That is an interesting question. I will try to guess at what Terry was attempting to achieve.
The KKMultiServer code blocks within the server/user-interface itself. That is, once it gets to the serverSocket.accept() call, the server just waits for somebody to connect - it no longer accepts any keyboard commands, and there is no way to exit the program short of killing the server.
The NetworkStarterSockets class that Terry wrote has the potential to give a better user experience. It is possible that the user interface itself could remain responsive, while the DvdSocketServer handles the listening for new connections / spawning new threads. As an example of what might be possible the NetworkStarterSockets does not persist the configuration until after it has registered a DvdSocketServer.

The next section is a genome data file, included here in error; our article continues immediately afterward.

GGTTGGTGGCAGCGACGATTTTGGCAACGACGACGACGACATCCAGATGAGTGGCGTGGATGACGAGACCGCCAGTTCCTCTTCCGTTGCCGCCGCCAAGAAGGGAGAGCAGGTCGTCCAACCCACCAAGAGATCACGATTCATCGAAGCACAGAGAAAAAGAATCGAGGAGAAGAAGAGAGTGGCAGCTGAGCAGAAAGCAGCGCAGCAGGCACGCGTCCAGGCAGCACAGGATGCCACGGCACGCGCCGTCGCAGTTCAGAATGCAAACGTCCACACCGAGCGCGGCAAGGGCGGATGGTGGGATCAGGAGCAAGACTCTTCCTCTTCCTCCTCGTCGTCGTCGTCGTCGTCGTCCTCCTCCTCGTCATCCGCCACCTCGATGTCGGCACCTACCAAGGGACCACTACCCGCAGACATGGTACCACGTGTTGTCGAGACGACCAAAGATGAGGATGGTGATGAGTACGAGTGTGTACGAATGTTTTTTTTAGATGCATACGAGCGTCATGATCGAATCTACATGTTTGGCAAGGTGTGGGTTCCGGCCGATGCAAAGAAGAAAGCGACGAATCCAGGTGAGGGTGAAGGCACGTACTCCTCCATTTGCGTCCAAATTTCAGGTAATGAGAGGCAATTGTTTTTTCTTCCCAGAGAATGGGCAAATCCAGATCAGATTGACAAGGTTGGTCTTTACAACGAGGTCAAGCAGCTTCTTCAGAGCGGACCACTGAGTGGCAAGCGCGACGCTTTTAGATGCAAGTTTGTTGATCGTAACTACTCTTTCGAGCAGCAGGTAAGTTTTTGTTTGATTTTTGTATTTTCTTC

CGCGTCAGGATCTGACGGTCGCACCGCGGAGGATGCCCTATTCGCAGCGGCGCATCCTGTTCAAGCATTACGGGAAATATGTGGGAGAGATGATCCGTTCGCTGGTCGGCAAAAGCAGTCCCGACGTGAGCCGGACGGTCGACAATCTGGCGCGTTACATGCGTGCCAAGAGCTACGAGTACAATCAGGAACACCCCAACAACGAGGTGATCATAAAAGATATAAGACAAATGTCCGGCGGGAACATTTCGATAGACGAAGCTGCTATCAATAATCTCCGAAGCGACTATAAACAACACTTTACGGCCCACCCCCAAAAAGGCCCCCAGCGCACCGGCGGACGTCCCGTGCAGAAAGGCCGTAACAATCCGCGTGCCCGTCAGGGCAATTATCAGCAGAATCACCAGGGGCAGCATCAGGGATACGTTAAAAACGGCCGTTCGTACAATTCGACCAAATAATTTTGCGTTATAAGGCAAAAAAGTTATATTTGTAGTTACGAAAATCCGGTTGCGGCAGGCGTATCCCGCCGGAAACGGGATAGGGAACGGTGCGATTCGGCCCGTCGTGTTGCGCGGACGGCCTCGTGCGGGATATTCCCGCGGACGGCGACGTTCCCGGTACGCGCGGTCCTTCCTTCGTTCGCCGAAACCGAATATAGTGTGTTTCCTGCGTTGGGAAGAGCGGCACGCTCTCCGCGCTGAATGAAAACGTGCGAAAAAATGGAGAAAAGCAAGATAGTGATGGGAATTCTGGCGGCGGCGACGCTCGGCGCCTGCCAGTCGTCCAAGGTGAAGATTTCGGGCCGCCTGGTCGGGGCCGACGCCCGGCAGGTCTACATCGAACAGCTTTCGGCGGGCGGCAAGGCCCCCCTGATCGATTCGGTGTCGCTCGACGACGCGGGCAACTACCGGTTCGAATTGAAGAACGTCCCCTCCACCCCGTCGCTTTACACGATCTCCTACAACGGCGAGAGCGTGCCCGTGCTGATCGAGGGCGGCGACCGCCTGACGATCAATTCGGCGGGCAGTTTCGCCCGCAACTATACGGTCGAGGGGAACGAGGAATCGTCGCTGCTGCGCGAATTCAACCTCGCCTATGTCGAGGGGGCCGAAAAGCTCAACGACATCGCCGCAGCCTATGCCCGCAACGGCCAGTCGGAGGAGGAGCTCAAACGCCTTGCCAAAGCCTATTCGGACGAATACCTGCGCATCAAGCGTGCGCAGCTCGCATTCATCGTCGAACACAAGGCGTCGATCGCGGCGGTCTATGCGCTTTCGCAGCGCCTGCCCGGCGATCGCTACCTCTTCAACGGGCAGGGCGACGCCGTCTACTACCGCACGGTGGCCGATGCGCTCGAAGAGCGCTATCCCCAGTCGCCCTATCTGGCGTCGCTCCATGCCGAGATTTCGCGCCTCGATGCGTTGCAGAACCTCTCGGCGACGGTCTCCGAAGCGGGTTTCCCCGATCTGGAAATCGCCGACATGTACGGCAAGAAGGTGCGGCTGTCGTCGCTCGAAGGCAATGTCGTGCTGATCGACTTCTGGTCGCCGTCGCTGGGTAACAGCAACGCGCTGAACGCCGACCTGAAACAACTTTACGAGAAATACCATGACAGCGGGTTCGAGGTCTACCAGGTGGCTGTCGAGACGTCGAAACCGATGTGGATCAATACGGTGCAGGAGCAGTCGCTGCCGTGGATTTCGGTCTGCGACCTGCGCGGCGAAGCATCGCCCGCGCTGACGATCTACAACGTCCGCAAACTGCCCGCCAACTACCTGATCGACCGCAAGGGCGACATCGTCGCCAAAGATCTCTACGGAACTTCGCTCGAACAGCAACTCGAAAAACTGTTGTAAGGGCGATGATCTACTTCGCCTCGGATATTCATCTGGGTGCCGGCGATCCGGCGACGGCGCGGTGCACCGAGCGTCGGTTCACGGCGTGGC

I am curious why you copied all that code from Sun - did you have an additional question? From my perspective, the only really equivalent sections from your posting are:
subu ananthram wrote:
The followign code forks a thread for every socket accepted thereby supporting multiple clients to connect simultaneously
Below is source code from suns site for the same
Change the writing styles and these 2 blocks would be the same. Personally I don't like the embedding of the accept() call [which blocks] within the instantiation of the KKMultiServerThread class, and I don't like the lack of braces, but that is just stylistic differences. The 2 code blocks are functionally equivalent.
It is the section that you didn't quote (the registering / starting of the DvdSocketServer class) that may have been more contextually relevant to your question.